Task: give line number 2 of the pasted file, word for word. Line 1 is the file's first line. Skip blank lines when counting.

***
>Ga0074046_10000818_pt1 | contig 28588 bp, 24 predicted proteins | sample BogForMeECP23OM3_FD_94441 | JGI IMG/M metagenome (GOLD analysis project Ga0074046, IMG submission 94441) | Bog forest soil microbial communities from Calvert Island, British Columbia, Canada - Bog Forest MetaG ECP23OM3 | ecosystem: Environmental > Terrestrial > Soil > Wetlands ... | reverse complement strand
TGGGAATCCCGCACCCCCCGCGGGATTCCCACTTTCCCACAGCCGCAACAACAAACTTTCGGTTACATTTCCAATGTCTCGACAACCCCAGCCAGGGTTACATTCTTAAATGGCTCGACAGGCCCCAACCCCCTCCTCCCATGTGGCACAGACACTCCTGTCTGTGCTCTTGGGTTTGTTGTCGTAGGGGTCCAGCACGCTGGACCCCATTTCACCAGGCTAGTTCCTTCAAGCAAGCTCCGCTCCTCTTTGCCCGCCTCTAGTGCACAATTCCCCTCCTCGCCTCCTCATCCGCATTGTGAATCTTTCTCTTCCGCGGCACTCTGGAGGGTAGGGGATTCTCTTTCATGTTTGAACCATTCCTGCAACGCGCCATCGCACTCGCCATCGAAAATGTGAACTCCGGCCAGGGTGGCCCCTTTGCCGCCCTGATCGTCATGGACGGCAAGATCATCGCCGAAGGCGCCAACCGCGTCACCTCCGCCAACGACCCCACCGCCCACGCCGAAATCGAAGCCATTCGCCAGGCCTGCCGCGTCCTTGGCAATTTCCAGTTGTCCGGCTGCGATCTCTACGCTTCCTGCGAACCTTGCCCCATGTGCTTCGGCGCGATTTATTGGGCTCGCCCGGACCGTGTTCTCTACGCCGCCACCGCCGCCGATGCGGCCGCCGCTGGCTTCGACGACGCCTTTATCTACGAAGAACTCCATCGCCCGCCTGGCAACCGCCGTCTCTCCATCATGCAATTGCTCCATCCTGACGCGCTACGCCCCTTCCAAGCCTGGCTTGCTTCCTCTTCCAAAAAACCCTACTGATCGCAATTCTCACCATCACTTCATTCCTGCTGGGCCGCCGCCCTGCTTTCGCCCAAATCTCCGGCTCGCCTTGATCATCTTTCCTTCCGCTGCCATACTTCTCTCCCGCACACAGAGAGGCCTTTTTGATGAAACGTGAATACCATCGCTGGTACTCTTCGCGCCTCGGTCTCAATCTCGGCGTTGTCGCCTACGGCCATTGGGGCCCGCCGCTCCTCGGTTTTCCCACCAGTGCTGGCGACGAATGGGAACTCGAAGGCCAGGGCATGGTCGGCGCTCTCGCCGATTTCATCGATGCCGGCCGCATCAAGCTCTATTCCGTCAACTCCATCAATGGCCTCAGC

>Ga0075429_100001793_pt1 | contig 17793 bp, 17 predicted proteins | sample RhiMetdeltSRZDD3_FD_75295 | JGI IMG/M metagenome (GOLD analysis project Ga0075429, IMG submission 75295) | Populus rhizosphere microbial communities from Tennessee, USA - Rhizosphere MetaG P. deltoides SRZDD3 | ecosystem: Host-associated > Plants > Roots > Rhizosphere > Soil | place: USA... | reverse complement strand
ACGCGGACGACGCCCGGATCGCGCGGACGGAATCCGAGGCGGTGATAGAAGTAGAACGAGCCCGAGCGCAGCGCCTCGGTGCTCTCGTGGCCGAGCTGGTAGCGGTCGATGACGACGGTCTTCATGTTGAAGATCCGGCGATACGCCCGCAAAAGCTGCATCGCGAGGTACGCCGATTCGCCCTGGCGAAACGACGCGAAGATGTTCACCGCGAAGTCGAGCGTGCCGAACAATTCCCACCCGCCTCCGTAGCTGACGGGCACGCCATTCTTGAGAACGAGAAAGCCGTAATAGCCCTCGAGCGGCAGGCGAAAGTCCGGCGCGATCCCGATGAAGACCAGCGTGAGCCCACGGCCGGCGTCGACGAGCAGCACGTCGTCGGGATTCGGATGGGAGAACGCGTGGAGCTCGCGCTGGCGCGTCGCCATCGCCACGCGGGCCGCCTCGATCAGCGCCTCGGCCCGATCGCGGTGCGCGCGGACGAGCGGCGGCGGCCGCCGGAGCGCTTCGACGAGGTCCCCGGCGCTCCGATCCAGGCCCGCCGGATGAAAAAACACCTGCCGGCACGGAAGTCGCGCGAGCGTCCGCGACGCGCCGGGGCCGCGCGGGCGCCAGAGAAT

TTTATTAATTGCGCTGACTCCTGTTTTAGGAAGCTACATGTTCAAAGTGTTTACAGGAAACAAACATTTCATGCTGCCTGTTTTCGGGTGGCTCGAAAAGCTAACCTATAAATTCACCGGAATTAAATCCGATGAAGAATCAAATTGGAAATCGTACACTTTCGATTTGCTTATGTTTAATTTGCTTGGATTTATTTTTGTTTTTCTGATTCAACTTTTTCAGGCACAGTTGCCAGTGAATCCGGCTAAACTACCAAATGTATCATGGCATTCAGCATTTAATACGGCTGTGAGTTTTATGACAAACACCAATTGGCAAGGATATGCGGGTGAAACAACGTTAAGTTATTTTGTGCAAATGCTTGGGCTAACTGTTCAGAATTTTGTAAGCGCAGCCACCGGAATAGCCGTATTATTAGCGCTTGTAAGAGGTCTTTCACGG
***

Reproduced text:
TGGGAATCCCGCACCCCCCGCGGGATTCCCACTTTCCCACAGCCGCAACAACAAACTTTCGGTTACATTTCCAATGTCTCGACAACCCCAGCCAGGGTTACATTCTTAAATGGCTCGACAGGCCCCAACCCCCTCCTCCCATGTGGCACAGACACTCCTGTCTGTGCTCTTGGGTTTGTTGTCGTAGGGGTCCAGCACGCTGGACCCCATTTCACCAGGCTAGTTCCTTCAAGCAAGCTCCGCTCCTCTTTGCCCGCCTCTAGTGCACAATTCCCCTCCTCGCCTCCTCATCCGCATTGTGAATCTTTCTCTTCCGCGGCACTCTGGAGGGTAGGGGATTCTCTTTCATGTTTGAACCATTCCTGCAACGCGCCATCGCACTCGCCATCGAAAATGTGAACTCCGGCCAGGGTGGCCCCTTTGCCGCCCTGATCGTCATGGACGGCAAGATCATCGCCGAAGGCGCCAACCGCGTCACCTCCGCCAACGACCCCACCGCCCACGCCGAAATCGAAGCCATTCGCCAGGCCTGCCGCGTCCTTGGCAATTTCCAGTTGTCCGGCTGCGATCTCTACGCTTCCTGCGAACCTTGCCCCATGTGCTTCGGCGCGATTTATTGGGCTCGCCCGGACCGTGTTCTCTACGCCGCCACCGCCGCCGATGCGGCCGCCGCTGGCTTCGACGACGCCTTTATCTACGAAGAACTCCATCGCCCGCCTGGCAACCGCCGTCTCTCCATCATGCAATTGCTCCATCCTGACGCGCTACGCCCCTTCCAAGCCTGGCTTGCTTCCTCTTCCAAAAAACCCTACTGATCGCAATTCTCACCATCACTTCATTCCTGCTGGGCCGCCGCCCTGCTTTCGCCCAAATCTCCGGCTCGCCTTGATCATCTTTCCTTCCGCTGCCATACTTCTCTCCCGCACACAGAGAGGCCTTTTTGATGAAACGTGAATACCATCGCTGGTACTCTTCGCGCCTCGGTCTCAATCTCGGCGTTGTCGCCTACGGCCATTGGGGCCCGCCGCTCCTCGGTTTTCCCACCAGTGCTGGCGACGAATGGGAACTCGAAGGCCAGGGCATGGTCGGCGCTCTCGCCGATTTCATCGATGCCGGCCGCATCAAGCTCTATTCCGTCAACTCCATCAATGGCCTCAGC